Sound is the vibration of the individual molecules of any substance. Sound vibrates in the air and moves through the substance like a wave, hence the term "sound wave". Three characteristics that define a sound wave are frequency, wavelength, and amplitude. We will look at these in depth in the following paragraphs. The only place in which sound can't travel is in a vacuum. Noise and sound are often used to mean the same thing and are measured in Decibels.
A decibel (dB) is a unit of measurement of the loudness or strength of a sound. The decibel was named after Alexander Graham Bell, and was originally created to measure cable and equipment performance. The lowest decibel level a human can hear is the zero point. A difference of 1 decibel is the minimum perceptible change in volume. An increase of 6 dB is a doubling of the volume. An increase of another 6 dB would again double the volume, so 12 dB is a four-fold volume increase. 18 dB is an eight-fold increase, etc. Below is a list of examples of decibels.
0 dB : Threshold of hearing, 20 dB: Buzzing insect at 1 metre, 30 dB: Public library, whispering, 40 dB: Household living room, 50 dB: Light traffic, refrigerator, 60 dB: Normal conversation, air conditioner, 70 dB: Heavy traffic, busy restaurant, 80 dB: Subway, noisy factory, 90 dB: Lawnmower, large truck, 100 dB: Chainsaw, jack hammer, 120 dB: Rock concert, 140 dB: Artillery fire, jet engine, 180 dB: Rocket launch.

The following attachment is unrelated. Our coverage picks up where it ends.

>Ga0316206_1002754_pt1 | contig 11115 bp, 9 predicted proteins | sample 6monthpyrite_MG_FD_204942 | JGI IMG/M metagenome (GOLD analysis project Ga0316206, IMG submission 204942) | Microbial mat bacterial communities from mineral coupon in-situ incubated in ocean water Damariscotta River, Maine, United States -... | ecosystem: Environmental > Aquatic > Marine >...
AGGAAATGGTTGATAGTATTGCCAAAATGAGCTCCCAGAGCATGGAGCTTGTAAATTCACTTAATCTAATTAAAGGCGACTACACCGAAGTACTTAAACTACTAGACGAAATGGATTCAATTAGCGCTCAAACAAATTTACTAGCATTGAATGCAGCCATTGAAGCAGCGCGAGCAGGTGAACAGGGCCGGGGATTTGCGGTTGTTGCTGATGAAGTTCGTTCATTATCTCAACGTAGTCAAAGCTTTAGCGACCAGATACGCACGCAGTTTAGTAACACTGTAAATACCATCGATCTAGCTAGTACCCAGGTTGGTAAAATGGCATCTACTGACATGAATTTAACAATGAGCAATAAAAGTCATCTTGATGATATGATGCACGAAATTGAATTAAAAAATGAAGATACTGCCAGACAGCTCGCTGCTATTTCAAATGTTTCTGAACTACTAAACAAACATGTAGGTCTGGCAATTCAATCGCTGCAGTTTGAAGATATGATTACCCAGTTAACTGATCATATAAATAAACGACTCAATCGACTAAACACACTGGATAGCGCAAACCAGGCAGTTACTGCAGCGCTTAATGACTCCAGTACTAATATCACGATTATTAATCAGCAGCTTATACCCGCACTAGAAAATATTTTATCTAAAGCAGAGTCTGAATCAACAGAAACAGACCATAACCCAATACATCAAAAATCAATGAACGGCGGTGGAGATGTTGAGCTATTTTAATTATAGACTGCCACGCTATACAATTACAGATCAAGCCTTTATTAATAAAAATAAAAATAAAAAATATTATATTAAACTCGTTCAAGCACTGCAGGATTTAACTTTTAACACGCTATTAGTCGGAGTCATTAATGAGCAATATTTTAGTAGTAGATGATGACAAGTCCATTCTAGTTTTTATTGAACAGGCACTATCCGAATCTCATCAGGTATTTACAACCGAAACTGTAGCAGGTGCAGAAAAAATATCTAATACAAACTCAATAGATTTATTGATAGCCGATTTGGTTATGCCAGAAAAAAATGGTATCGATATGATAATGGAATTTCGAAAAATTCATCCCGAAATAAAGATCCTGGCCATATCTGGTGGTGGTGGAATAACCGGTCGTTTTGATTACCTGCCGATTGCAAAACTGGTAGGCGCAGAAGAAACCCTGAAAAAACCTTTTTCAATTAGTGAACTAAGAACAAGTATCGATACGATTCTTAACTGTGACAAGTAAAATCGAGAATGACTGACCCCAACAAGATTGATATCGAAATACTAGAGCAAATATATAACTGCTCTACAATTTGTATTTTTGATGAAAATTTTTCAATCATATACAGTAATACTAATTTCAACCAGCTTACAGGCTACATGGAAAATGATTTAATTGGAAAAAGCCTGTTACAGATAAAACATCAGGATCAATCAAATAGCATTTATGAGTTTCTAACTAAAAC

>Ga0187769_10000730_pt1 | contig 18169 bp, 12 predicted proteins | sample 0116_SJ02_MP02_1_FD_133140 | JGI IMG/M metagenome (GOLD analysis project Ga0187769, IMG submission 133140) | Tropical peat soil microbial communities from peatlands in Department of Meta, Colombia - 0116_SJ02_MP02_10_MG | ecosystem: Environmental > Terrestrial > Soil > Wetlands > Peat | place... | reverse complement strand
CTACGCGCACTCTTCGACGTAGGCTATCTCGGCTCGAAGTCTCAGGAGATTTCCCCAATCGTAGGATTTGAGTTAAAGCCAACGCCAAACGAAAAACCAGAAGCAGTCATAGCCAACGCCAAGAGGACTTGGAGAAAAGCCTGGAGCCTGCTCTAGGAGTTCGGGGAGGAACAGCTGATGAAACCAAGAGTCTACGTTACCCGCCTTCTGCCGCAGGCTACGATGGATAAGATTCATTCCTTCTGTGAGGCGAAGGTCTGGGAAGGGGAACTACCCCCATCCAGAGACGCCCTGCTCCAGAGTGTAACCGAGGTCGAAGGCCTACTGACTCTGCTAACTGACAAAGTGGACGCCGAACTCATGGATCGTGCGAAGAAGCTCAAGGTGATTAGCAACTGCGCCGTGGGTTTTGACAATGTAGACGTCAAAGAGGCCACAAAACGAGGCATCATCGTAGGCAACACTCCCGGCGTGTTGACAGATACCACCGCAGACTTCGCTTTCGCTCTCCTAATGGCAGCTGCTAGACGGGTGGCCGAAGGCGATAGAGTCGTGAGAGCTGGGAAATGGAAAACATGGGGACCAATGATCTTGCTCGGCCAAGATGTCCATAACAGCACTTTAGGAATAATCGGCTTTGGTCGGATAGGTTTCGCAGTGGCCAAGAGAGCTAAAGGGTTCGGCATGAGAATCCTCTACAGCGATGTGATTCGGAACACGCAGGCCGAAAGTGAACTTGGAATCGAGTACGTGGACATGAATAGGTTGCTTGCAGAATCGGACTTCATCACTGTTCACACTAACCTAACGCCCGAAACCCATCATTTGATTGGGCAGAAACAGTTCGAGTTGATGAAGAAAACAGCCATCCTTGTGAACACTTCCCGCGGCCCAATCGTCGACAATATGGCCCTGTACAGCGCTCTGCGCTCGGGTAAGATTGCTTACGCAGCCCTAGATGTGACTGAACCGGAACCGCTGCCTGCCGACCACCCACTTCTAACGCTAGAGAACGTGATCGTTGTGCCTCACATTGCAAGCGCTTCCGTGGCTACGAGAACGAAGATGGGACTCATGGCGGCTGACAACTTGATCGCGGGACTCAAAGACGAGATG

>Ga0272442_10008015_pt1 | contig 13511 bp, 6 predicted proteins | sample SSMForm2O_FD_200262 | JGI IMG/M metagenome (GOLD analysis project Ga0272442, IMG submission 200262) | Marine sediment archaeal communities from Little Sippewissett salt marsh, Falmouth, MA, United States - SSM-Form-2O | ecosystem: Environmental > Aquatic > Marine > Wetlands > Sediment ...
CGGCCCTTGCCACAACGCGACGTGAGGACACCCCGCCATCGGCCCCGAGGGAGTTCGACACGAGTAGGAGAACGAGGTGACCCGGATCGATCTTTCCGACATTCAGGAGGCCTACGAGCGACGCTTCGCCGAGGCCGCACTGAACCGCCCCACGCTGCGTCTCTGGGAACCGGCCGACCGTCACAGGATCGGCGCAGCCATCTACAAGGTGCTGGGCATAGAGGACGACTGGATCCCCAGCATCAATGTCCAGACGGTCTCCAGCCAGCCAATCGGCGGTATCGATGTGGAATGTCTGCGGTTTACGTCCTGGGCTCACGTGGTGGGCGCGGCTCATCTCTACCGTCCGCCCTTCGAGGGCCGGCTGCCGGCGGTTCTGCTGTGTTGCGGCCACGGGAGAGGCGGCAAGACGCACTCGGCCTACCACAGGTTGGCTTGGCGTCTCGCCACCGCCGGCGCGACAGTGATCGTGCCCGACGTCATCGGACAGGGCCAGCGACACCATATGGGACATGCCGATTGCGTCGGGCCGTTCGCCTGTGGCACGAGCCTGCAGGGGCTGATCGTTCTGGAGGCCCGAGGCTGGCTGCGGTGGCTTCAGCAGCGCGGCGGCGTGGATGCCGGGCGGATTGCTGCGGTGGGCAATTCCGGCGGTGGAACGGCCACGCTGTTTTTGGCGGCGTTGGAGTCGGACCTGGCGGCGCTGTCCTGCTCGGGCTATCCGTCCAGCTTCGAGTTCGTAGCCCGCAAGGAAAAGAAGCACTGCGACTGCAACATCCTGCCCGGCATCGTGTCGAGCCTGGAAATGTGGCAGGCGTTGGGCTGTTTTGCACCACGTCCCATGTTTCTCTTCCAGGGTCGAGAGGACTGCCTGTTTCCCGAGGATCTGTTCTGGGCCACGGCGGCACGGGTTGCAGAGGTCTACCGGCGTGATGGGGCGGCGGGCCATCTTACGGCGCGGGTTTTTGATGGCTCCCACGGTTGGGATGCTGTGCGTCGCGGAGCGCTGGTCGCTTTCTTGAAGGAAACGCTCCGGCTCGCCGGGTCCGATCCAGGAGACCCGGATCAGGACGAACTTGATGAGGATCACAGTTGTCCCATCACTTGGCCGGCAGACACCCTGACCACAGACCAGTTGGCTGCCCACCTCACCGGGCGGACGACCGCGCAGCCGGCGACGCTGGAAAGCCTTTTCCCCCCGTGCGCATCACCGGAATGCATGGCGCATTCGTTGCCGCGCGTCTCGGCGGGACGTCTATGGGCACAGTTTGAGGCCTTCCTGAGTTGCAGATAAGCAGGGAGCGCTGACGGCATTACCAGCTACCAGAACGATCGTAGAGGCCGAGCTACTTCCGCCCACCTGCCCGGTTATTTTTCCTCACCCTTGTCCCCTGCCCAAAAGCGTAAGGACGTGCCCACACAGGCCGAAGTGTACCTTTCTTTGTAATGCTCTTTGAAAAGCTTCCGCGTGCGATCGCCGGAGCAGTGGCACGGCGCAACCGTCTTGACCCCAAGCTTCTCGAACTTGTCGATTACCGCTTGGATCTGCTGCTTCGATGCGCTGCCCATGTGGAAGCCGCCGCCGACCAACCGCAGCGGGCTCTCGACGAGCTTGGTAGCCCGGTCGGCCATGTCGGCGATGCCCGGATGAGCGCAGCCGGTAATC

Frequency of sound means the number of vibrations or cycles per second a sound wave generates. A cycle is one complete rise and fall of pressure in the air through which a sound is passing. It is measured in hertz (Hz). The average human ear can detect a frequency between 20 and 20,000 Hz, or vibrations per second. Anything below 20 Hz is called infrasound, and above 20,000 is known as ultrasound. In general, younger people can hear lower frequencies of sound than older people. The pitch of sound, i.e. how high the note is, depends on the frequency of the wave. The higher the frequency, the higher the pitch, and vice versa. Dogs can detect frequencies as low as 67 Hz and as high as 45,000 Hz. Bats can detect frequencies as high as 200,000 Hz.
The wavelength is the horizontal distance between two successive points of a sound wave. The upper portion of the wave is called the crest, and the bottom is the trough.
The amplitude is the measure of the amount of energy in the sound wave, measured from the fixed point of the wave to the crest ( positive amplitude ) or to the trough ( negative amplitude ). With a loud sound there is more energy, hence the wave is higher. A softer sound produces a shorter wave.